How does a holiday let mortgage work?

Owning a holiday home that you let out to guests can often be a lucrative venture.

You can generate a nice additional revenue stream from the rental income while investing in an asset that you can sell later to top up your retirement fund.

However, investing in a holiday let is a big financial decision to take, and one which requires careful planning to ensure you don’t get stung.

One of the main things you’ll need to get right is the mortgage. Rules and regulations apply to holiday let properties, which means you’ll need the right type of mortgage.

Here, we take a closer look at what holiday let mortgages are, how they work, and how to find the right one for you.

Holiday home vs holiday let mortgages

If you’re thinking of buying a holiday home, how you plan to use the property will determine the type of mortgage you need.

If you’re going to use it exclusively as a second home for you, your friends, family or other guests to use without charge, then a holiday home mortgage will suffice. These are like the mortgages you can get on residential second homes, and you can find out more about holiday home mortgages here.

However, if you plan to rent out the property as a furnished holiday let, you’ll need a holiday let mortgage.

Holiday let mortgages work similarly to standard buy to let mortgages and are designed to help people buy holiday properties that will be let on a short-term – rather than ongoing – basis.

A holiday let mortgage will enable you to buy a holiday home that you can let out to other people to generate income, but also enjoy it yourself when it’s not in use by paying guests.

Holiday let properties present more of a risk to mortgage lenders, so their criteria are much stricter.

How do holiday let mortgages work?

As with any type of mortgage, the lender will want to be sure you can afford the repayments, especially if your financial circumstances were to change suddenly.

They will look at your income and other financial commitments, such as the mortgage on your main home, if you have one, and any other loans and debts you’re still repaying.

They’ll also consider the income-generating potential of the holiday let property in question.

While the criteria for holiday let mortgages vary from lender to lender, most will look for a deposit of at least 25% of the property’s value. They’ll look for potential rental income of anything between 125% and 145% of the interest payable on the mortgage, and an existing minimum income of between £20,000 and £40,000 , in addition to any rental income the holiday let property may generate. There are, however, some mortgages available with no minimum income requirements.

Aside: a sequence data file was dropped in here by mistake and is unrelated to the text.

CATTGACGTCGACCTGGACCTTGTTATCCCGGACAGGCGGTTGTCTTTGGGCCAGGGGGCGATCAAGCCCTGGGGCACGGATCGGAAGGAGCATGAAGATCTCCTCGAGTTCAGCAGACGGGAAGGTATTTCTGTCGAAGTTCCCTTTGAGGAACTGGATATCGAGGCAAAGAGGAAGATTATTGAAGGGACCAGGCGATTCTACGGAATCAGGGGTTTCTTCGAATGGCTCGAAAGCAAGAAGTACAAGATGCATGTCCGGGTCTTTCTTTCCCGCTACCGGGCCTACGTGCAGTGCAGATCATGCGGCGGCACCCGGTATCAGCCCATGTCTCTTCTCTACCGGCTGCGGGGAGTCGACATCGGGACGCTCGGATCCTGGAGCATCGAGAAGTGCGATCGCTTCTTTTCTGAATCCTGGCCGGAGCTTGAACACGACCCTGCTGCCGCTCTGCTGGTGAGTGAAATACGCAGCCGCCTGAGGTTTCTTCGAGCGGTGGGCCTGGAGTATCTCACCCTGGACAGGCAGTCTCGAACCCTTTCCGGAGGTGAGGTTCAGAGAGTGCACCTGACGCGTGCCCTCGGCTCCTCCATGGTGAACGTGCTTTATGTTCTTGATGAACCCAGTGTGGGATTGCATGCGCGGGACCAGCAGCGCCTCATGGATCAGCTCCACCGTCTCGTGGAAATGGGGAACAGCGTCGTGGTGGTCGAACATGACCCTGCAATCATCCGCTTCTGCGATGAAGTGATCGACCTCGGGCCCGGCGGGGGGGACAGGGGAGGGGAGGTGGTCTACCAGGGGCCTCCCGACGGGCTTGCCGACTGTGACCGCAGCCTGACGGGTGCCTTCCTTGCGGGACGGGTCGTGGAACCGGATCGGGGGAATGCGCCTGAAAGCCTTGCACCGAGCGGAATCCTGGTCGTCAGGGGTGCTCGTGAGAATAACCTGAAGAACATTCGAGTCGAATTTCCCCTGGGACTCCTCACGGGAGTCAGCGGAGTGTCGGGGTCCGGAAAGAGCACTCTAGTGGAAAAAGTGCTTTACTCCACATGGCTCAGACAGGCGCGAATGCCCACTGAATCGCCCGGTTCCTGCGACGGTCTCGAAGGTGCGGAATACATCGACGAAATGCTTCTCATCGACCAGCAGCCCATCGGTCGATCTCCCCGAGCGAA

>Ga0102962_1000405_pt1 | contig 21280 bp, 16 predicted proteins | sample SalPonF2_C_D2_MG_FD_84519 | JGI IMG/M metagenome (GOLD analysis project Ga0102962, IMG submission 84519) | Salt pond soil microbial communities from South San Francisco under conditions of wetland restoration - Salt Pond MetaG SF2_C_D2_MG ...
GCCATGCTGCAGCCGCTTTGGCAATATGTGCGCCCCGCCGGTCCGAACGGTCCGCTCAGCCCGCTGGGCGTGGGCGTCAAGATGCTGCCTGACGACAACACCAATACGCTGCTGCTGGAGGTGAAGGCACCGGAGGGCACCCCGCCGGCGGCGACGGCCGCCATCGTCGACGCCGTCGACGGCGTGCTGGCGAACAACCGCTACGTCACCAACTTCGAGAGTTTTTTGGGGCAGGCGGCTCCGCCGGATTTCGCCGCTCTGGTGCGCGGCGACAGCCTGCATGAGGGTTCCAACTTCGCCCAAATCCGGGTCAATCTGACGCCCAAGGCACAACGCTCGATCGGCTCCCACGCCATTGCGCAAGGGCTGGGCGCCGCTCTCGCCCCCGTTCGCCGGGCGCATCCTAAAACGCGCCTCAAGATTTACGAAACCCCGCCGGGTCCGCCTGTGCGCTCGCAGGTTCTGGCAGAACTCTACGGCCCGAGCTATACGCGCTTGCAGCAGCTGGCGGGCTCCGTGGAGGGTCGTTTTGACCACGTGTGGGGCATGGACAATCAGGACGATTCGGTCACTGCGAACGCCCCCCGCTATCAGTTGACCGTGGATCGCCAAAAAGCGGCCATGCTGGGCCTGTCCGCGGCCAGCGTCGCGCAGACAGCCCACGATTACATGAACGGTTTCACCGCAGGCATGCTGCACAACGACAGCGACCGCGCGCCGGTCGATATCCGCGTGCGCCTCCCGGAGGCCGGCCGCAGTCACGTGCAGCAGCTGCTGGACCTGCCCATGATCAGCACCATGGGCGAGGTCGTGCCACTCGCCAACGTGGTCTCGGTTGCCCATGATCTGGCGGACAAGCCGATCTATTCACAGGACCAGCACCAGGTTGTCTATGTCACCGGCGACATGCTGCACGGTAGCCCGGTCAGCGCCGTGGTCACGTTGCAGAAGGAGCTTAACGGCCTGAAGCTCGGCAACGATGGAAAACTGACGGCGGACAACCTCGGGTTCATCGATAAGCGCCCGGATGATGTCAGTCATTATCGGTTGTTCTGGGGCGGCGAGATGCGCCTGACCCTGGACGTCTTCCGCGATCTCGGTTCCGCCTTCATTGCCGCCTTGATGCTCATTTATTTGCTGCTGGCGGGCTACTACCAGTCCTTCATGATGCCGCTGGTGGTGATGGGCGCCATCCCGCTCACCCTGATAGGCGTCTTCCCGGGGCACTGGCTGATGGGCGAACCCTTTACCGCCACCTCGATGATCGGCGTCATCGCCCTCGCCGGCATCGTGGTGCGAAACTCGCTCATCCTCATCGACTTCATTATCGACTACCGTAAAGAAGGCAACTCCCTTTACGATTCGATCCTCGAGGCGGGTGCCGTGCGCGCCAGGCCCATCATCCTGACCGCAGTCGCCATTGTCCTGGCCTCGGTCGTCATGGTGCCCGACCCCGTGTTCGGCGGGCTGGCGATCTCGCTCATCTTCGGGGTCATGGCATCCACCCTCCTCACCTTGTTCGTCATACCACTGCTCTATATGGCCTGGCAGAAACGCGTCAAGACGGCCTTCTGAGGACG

Most lenders will also usually require you to be a homeowner.

A key point the lender will look at is whether you could continue to repay the holiday let mortgage if the property remained unlet for long periods. So, demonstrating you have enough spare income—or enough savings to cover 3-6 months of repayments – to pay the mortgage even when the property is unoccupied will help ensure your application is approved.

While holiday let mortgages have grown in popularity, they are still a niche product. So, it’s always advisable to get some expert advice from a mortgage professional with expertise in the holiday let market to help you find the best deal and support your application.

While you can access some holiday let mortgage deals direct, many lenders require you to work with an intermediary, such as a specialist mortgage broker.

There are also several tax implications to consider when owning a holiday let property.

You may be eligible for Capital Gains Tax relief and capital allowances for furniture, equipment, and fixtures in a furnished holiday let property.

You may also be able to offset the total amount of mortgage interest against your rental income when calculating profits.

However, you will probably be liable for additional Stamp Duty charges on a holiday let property, which could significantly increase your costs.

As with all things tax-related, we’d recommend you seek expert advice from a tax professional before proceeding so you fully understand the implications.

What are the alternatives to a holiday let mortgage?

The holiday let mortgage marketplace is complex, and there are lots of rules and regulations to follow. If you’re planning on buying a holiday home to let out, then a cash purchase is the only other alternative to a holiday let mortgage.

This will help you avoid many of the additional costs that come with arranging a mortgage and any interest, and you can also keep all the rental income (after tax) that you generate. The downside, of course, is you need enough cash in the first place to buy the property outright.

So, chances are, you will need a holiday let mortgage. However, if you’re not planning on letting out the whole property, just a single room or an annexe, then you may be able to get a more traditional mortgage to fund this. Again, speaking to a specialist mortgage broker with knowledge of the holiday let market is essential to help you understand your options and make the right choice.

They will also be able to support your application to give it the best chance of success.

At House & Holiday Home Mortgages, our expert team has over 40 years of experience in the holiday home market.

We’re dedicated to taking the stress away from getting the right mortgage. We’ll provide honest, straightforward advice and guidance on the right way forward and help you arrange the deal that’s right for you to make your investment a holiday home as pain-free as possible.

For more information, get in touch today.